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Minerals

What are Minerals?

Minerals are naturally occurring  homogenous inorganic substances with a specific chemical composition and characteristic crystalline  structure. Minerals are found in plants and animal foods along with your drinking water. Many times the quantities of minerals found in these sources are too small. Since the stresses associated with sport activity promote the loss of various minerals, it becomes more important to increase your mineral intake. Below are some of the minerals to physical performance.


Calcium: The most abundant mineral in your body. It help to make up your teeth and bones and is needed for muscle contractions. Only about ten percent of the calcium in dairy products is absorbed in your body. No wonder many people are deficient in this minerals. An athlete deficient in calcium may experience stress fractures. Good sources of calcium are dairy products and calcium carbonate supplements.


Magnesium: Another mineral essential to muscle contraction, notably in the relaxation phase. A lack of magnesium produces fatigue, spasms, muscle  twitching, and muscle weakness. Foods that provide quality magnesium are soybeans, leafy  vegetables, brown rice, whole wheat, apples, seeds, and nuts.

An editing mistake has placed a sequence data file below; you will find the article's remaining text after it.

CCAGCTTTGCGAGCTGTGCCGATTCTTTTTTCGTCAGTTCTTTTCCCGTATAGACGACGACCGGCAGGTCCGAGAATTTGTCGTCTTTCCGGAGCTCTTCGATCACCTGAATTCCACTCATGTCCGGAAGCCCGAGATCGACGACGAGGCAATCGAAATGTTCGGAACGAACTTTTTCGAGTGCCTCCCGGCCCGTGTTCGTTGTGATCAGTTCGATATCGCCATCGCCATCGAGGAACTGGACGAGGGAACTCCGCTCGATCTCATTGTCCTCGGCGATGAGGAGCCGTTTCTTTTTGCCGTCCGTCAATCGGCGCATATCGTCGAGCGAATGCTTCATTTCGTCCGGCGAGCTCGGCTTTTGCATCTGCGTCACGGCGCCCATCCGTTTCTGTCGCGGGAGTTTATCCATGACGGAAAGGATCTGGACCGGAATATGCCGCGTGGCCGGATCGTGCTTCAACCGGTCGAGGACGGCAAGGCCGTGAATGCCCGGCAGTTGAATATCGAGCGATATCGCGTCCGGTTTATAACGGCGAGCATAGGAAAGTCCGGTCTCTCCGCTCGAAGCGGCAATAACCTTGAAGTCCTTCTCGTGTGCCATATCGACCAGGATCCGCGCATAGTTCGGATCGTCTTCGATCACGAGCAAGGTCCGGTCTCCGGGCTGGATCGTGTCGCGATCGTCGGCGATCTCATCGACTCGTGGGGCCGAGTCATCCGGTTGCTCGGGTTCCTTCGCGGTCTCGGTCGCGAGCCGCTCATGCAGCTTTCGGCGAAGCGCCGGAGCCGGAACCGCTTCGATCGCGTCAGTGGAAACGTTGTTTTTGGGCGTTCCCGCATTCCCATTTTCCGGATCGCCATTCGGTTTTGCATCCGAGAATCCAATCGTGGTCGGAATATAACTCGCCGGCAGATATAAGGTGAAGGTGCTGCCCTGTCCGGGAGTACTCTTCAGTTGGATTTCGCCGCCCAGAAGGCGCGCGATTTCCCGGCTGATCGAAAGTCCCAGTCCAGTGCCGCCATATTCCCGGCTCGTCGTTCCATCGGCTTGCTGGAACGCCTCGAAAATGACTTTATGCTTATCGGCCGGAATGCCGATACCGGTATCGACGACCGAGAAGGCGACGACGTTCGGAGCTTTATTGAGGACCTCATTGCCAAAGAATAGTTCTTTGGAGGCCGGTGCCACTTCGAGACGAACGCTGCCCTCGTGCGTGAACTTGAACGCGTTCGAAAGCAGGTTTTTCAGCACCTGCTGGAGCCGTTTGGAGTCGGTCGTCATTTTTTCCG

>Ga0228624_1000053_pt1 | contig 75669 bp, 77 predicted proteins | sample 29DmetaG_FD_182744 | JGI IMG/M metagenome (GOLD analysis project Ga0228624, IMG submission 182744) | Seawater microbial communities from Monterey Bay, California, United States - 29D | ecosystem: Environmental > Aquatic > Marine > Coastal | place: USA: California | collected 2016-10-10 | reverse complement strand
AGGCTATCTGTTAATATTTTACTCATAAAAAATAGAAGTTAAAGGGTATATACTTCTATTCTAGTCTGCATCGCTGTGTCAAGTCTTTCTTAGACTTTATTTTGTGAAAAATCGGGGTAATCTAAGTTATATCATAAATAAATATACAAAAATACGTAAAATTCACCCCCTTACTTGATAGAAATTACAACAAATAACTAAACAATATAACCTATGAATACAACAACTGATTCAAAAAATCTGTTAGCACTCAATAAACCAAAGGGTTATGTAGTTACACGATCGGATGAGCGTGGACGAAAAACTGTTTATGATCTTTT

Phosphorus: The second most abundant mineral in your body. It is involved in muscle contractions and helps in the utilization of foodstuffs. By consuming large quantities of phosphorus you might experience depletion of calcium and magnesium in your bones, muscle and organs, and have weakness. Fish and poultry contain quality phosphorus.


Iron: Essential in making hemoglobin or oxygen in your blood and crucial in the transportation of oxygen during endurance activities. An intake of more than 50 milligrams a day for prolonged periods can be toxic. Interestingly, coffee and tea consumption can limit the absorption of iron. The best source if iron is meat. Even cooking in an iron skillet can increase the iron content in your food.


Copper: Helps to convert iron to hemoglobin and promotes the use of vitamin C.
Most foods have copper in them.


Zinc: Responsible for cell growth by acting as an agent in protein synthesis. Also aids in the use of vitamin A and B-complex vitamins. It prolongs muscle contractions and therefore increases your endurance. Sources include eggs, whole grains, and oysters.


Manganese:  A mineral essential in numerous functions including glandular secretions, the metabolism of protein and brain function. Too much manganese can inhibit the absorption of iron. Food sources are tea, leafy, green, vegetables and whole grains.


Sodium and Potassium: Minerals that need ti have a balance for maximal muscular power. These minerals are needed in the transmission of nerves impulses. Deficiencies will produce cramping and weakness. Good sources are green leafy, vegetables, bananas, citrus and dries fruits. Incidentally, salt tables for sodium intake are a no-no!


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